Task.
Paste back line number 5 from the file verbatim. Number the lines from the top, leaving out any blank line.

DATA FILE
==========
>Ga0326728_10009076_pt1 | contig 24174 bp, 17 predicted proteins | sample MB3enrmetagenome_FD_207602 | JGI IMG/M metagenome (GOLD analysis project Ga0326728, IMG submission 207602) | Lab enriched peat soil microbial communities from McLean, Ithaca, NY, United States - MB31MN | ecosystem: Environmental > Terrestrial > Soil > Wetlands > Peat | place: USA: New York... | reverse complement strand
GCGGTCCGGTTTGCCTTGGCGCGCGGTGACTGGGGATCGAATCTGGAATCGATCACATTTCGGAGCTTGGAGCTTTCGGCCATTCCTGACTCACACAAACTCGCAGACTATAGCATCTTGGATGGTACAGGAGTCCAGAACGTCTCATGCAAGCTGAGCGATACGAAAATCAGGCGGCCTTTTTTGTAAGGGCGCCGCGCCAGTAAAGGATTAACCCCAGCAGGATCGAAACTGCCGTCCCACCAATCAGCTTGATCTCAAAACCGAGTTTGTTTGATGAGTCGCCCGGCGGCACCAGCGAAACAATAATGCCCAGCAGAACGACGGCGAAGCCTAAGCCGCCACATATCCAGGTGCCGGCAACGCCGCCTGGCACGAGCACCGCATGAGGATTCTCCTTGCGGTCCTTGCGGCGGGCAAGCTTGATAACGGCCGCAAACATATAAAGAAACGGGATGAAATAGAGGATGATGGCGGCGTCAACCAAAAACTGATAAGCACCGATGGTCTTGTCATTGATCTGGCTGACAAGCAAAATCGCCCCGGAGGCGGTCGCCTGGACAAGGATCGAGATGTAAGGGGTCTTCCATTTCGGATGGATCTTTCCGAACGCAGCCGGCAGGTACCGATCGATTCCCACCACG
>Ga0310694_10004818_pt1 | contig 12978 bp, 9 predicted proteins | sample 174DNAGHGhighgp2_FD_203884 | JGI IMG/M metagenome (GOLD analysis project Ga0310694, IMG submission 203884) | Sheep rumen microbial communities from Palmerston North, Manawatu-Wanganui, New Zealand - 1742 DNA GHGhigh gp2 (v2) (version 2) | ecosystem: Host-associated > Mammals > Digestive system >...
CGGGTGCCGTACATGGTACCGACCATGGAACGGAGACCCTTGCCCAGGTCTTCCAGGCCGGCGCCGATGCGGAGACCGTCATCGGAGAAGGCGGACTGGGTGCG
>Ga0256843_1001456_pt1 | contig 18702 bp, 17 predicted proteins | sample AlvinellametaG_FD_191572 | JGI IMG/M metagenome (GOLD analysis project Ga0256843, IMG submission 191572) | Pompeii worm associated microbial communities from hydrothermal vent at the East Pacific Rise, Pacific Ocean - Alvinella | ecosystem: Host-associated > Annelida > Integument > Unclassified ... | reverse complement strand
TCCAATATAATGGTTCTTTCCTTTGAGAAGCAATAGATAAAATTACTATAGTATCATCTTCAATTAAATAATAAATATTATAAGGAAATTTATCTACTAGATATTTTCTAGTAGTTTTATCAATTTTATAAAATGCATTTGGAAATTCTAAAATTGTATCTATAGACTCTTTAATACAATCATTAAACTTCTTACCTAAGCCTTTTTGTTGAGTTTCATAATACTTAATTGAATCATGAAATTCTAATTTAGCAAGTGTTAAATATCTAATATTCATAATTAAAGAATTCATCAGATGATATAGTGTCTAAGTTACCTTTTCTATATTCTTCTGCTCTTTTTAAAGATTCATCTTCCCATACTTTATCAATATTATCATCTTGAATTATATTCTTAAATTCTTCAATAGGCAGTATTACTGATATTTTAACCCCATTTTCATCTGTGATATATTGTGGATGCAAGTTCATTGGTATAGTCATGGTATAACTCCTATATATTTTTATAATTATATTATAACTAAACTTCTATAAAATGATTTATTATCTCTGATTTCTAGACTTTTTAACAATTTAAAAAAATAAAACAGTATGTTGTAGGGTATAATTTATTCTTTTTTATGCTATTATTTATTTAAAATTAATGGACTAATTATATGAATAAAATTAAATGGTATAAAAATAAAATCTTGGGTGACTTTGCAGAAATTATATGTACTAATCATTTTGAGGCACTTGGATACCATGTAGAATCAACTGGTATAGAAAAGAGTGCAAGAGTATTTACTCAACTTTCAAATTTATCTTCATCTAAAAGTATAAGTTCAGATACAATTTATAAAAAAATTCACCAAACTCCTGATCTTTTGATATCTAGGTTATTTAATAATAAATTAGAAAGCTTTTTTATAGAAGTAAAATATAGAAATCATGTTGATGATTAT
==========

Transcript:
>Ga0256843_1001456_pt1 | contig 18702 bp, 17 predicted proteins | sample AlvinellametaG_FD_191572 | JGI IMG/M metagenome (GOLD analysis project Ga0256843, IMG submission 191572) | Pompeii worm associated microbial communities from hydrothermal vent at the East Pacific Rise, Pacific Ocean - Alvinella | ecosystem: Host-associated > Annelida > Integument > Unclassified ... | reverse complement strand